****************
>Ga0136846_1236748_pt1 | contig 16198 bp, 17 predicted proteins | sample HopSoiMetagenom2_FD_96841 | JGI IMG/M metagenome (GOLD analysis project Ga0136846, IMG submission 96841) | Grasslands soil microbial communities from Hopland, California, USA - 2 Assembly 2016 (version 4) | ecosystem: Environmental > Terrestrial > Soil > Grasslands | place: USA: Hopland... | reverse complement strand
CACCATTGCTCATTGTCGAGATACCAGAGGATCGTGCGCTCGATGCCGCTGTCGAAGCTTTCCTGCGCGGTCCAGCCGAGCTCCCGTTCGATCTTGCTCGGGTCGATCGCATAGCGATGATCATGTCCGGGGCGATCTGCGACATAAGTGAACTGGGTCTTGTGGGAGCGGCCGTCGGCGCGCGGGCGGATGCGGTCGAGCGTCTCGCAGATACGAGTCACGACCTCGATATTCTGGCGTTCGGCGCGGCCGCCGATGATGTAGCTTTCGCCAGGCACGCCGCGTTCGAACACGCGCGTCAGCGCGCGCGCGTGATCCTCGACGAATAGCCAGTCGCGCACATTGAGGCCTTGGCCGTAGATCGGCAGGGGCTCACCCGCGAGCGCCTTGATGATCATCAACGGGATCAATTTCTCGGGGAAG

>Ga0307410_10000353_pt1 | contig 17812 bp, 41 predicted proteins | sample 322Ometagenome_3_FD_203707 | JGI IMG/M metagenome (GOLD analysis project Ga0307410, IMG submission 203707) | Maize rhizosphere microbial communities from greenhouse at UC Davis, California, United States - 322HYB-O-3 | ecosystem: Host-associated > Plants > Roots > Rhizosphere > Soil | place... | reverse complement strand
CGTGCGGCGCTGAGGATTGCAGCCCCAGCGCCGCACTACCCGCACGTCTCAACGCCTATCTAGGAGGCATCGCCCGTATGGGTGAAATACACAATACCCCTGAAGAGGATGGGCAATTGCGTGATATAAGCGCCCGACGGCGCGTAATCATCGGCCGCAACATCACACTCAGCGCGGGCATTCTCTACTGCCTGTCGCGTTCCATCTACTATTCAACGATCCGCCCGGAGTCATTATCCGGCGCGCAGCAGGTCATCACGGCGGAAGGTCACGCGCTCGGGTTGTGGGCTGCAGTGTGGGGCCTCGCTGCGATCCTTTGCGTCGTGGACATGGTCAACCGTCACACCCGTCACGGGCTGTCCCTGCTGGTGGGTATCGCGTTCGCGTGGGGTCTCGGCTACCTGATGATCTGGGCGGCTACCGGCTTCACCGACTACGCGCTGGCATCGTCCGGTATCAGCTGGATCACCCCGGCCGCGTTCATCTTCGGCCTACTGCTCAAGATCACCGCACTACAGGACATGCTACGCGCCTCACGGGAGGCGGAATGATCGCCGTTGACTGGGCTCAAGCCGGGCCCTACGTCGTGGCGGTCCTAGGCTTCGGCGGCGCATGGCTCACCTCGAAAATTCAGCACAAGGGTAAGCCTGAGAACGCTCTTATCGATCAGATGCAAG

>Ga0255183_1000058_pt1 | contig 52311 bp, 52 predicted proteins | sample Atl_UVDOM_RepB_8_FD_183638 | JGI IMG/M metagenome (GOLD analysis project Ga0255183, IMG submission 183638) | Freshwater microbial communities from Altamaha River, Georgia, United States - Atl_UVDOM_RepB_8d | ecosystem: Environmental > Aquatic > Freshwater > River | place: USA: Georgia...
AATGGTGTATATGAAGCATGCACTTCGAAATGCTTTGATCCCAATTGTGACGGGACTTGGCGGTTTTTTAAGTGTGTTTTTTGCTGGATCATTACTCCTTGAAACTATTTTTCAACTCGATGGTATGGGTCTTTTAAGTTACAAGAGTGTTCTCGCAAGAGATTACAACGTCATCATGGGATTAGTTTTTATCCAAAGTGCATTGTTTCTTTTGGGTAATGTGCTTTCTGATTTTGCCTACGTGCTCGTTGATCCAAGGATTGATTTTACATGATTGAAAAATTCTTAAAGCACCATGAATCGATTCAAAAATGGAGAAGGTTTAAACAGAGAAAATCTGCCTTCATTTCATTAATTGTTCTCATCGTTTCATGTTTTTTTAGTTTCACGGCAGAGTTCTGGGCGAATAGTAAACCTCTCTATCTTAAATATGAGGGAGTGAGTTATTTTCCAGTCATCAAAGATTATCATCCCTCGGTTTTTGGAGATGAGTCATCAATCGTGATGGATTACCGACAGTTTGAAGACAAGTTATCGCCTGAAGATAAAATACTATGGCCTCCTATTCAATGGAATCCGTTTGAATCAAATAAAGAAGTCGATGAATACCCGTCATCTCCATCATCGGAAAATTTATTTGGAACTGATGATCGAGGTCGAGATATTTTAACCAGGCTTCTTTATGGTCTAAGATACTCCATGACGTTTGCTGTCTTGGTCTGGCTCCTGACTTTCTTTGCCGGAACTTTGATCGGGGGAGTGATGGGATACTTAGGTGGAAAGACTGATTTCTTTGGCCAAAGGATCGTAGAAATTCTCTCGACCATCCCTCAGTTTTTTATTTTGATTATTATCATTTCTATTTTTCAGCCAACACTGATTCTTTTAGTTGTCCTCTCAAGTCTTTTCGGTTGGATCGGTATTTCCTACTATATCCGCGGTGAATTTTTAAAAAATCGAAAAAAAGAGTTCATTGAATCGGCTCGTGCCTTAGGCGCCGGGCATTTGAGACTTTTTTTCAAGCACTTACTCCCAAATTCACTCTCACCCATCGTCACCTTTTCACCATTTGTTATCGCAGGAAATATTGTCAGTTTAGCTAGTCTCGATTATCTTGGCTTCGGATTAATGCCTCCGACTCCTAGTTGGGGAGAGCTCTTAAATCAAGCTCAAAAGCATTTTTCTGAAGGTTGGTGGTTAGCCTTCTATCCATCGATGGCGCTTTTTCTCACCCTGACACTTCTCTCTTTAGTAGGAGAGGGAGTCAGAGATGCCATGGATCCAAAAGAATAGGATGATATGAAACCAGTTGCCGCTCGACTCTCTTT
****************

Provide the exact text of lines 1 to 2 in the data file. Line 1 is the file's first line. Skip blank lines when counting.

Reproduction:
>Ga0136846_1236748_pt1 | contig 16198 bp, 17 predicted proteins | sample HopSoiMetagenom2_FD_96841 | JGI IMG/M metagenome (GOLD analysis project Ga0136846, IMG submission 96841) | Grasslands soil microbial communities from Hopland, California, USA - 2 Assembly 2016 (version 4) | ecosystem: Environmental > Terrestrial > Soil > Grasslands | place: USA: Hopland... | reverse complement strand
CACCATTGCTCATTGTCGAGATACCAGAGGATCGTGCGCTCGATGCCGCTGTCGAAGCTTTCCTGCGCGGTCCAGCCGAGCTCCCGTTCGATCTTGCTCGGGTCGATCGCATAGCGATGATCATGTCCGGGGCGATCTGCGACATAAGTGAACTGGGTCTTGTGGGAGCGGCCGTCGGCGCGCGGGCGGATGCGGTCGAGCGTCTCGCAGATACGAGTCACGACCTCGATATTCTGGCGTTCGGCGCGGCCGCCGATGATGTAGCTTTCGCCAGGCACGCCGCGTTCGAACACGCGCGTCAGCGCGCGCGCGTGATCCTCGACGAATAGCCAGTCGCGCACATTGAGGCCTTGGCCGTAGATCGGCAGGGGCTCACCCGCGAGCGCCTTGATGATCATCAACGGGATCAATTTCTCGGGGAAG